Kawakawa Station - in the Wairarapa wine region of the North Island - was the first Canopy Campsite. The 4,000-acre working sheep station has two safari-style luxury tents complete with outdoor kitchen and a camp bathroom.
Nature is never far away when glamping and the Cape Palliser seal colony, Pinnacles walk and the Kawakawa Station walk - the North Island’s southern-most farm walk offering spectacular views of Cook Strait - are just some of the nearby activities.
Other Canopy Camping sites include the romantic, hobbitesque Underhill Valley Earth in the Waikato region and near Waitomo Caves and The Hobbiton Movie Set. Hurunui Jacks, on the wild South Island West Coast, is set on 30 acres of rural land, surrounded by a rainbow-trout filled lake, lush forest and the songs of native New Zealand birds. This glamping site is not far from the historic gold-mining town of Hokitika and the West Coast Wilderness cycle trail.
Canopy Camping Escapes
Poronui Safari Camp, Taupo
Over the years Poronui Station, nestled in Taharua valley near Taupo in the central North Island, has transformed from a simple fishing camp favoured by locals to one of the world’s premier wilderness lodges. Among the accommodation types to choose from at the backcountry property, Poronui Safari Camp is closest to nature - sitting on the banks of the Mohaka River, accessed cross country by 4WD or on horseback.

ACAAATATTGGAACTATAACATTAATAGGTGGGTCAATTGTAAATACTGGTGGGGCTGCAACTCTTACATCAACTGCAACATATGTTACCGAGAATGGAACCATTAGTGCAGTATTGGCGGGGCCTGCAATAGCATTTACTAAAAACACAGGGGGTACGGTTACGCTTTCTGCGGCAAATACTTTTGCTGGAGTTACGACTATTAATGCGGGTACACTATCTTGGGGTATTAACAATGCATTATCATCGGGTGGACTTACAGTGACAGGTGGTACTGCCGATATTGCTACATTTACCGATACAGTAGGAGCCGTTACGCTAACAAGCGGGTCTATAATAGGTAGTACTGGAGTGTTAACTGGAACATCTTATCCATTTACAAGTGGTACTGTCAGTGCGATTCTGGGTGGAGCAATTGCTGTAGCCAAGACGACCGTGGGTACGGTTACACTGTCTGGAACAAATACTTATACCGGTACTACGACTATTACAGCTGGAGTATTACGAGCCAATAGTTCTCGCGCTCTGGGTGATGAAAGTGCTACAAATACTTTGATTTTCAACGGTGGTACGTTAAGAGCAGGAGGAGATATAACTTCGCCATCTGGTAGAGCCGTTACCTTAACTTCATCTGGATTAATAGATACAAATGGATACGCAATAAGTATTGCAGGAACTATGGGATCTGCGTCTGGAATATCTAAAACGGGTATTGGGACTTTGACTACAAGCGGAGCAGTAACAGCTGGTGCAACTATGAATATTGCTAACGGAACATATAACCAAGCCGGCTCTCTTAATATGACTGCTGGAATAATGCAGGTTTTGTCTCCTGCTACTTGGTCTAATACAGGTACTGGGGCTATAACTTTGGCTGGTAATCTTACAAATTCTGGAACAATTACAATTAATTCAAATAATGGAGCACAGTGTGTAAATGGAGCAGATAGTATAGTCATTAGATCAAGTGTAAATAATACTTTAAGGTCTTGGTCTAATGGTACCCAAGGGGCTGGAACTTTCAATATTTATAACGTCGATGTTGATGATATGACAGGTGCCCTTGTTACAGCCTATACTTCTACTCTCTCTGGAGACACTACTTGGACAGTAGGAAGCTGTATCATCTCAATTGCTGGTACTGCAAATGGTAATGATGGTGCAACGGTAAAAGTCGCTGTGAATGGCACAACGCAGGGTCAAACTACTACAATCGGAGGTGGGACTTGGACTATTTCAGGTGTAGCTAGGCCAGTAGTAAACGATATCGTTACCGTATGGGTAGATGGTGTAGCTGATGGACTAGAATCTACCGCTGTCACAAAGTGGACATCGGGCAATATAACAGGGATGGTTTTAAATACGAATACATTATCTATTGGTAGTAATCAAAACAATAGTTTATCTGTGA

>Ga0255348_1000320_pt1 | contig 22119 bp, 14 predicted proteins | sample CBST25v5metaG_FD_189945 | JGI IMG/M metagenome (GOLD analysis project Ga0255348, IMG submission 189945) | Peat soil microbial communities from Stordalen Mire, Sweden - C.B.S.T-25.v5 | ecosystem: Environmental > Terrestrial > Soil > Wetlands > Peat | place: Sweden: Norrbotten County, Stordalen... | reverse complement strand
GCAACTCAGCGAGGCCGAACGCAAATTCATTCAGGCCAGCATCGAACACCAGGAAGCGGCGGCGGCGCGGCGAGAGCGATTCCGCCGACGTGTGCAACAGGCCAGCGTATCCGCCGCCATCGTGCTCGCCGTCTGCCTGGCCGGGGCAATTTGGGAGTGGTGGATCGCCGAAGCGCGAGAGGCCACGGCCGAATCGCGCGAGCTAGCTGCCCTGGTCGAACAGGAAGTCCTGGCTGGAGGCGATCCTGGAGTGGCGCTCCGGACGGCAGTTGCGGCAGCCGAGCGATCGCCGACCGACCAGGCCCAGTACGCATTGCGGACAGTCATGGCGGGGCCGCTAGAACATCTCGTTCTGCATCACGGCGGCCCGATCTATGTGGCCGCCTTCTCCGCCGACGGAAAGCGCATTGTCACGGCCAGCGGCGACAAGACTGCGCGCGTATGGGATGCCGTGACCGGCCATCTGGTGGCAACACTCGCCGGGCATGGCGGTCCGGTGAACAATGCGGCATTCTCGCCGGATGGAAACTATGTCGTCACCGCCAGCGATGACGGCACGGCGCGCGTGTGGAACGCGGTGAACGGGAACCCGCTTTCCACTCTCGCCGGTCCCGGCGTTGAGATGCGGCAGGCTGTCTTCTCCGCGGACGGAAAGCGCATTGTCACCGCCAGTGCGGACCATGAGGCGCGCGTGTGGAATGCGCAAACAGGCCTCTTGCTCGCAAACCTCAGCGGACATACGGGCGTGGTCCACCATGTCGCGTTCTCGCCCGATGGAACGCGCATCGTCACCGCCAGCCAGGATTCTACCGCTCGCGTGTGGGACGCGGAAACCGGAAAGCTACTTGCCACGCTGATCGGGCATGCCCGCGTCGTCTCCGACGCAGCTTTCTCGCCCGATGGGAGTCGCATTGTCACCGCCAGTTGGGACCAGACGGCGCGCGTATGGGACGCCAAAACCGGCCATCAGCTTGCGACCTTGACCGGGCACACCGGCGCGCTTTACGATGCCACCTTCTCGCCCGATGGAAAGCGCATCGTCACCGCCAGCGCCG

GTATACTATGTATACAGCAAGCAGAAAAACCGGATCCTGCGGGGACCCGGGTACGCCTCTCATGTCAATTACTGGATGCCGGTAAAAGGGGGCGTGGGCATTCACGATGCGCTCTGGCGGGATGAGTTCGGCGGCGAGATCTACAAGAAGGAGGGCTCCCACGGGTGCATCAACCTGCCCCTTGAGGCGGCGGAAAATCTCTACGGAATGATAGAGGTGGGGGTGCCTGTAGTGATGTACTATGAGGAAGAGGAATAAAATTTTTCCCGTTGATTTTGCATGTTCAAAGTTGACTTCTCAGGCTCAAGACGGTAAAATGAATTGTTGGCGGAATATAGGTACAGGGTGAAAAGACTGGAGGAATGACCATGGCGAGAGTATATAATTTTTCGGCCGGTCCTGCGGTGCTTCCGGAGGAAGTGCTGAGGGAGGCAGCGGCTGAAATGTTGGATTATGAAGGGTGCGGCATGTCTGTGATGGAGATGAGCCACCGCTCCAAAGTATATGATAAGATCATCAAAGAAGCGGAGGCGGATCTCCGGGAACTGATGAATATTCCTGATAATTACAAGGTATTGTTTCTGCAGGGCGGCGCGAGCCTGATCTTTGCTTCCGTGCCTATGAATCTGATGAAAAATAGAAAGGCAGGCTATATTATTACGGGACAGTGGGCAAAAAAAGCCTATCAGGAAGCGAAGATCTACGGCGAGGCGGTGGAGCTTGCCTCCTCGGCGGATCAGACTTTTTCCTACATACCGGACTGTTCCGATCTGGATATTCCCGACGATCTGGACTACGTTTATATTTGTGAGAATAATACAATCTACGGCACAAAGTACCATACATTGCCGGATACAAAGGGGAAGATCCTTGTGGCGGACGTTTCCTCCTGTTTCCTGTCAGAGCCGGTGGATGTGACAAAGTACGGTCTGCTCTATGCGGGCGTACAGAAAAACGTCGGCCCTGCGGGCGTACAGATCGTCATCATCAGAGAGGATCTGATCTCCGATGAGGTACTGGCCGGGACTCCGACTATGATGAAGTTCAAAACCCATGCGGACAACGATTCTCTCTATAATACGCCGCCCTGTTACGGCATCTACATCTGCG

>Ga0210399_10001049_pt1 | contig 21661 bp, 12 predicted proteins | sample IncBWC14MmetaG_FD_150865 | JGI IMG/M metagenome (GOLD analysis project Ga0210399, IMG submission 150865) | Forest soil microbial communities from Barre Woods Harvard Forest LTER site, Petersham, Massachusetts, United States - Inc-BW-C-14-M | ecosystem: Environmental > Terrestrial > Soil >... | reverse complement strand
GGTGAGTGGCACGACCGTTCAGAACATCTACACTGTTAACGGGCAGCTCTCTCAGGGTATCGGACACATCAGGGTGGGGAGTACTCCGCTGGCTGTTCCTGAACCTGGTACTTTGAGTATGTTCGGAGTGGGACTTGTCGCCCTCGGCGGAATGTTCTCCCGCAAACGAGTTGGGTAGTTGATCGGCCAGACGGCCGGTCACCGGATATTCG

The campsite is fully self-contained and meals can be self-catered, catered on site or delivered from the lodge kitchen. At night, guests sleeping in the rustic timber and canvas campsite are serenaded by the rhythm of the Mohaka River - an angler's paradise that influential Forbes magazine has described as one of the top 10 fly fishing lodges in the world.
Poronui is heaven on earth for those who want to hunt, hike, horse trek, fish, explore or simply relax in one of New Zealand’s best wilderness spots.
Poronui Safari Camp, Taupo
Pagoda Lodge Kerikeri, Bay of Islands
Luxury meets romance meets nature at Pagoda Lodge in northern New Zealand’s beautiful Bay of Islands. In the historic town of Kerikeri, Pagoda Lodge has its own fascinating history and story to tell.
The Chinese-inspired architecture of the lodge surrounded by lush gardens is credited with inspiring many writers and artists. Guests at Pagoda can choose to stay in either the main lodge or one of several independent accommodation options, including a converted boatshed, steamboat cabin, gypsy caravan or enjoy a romantic getway-for-two glamping in a safari tent mounted on a deck with garden and river views.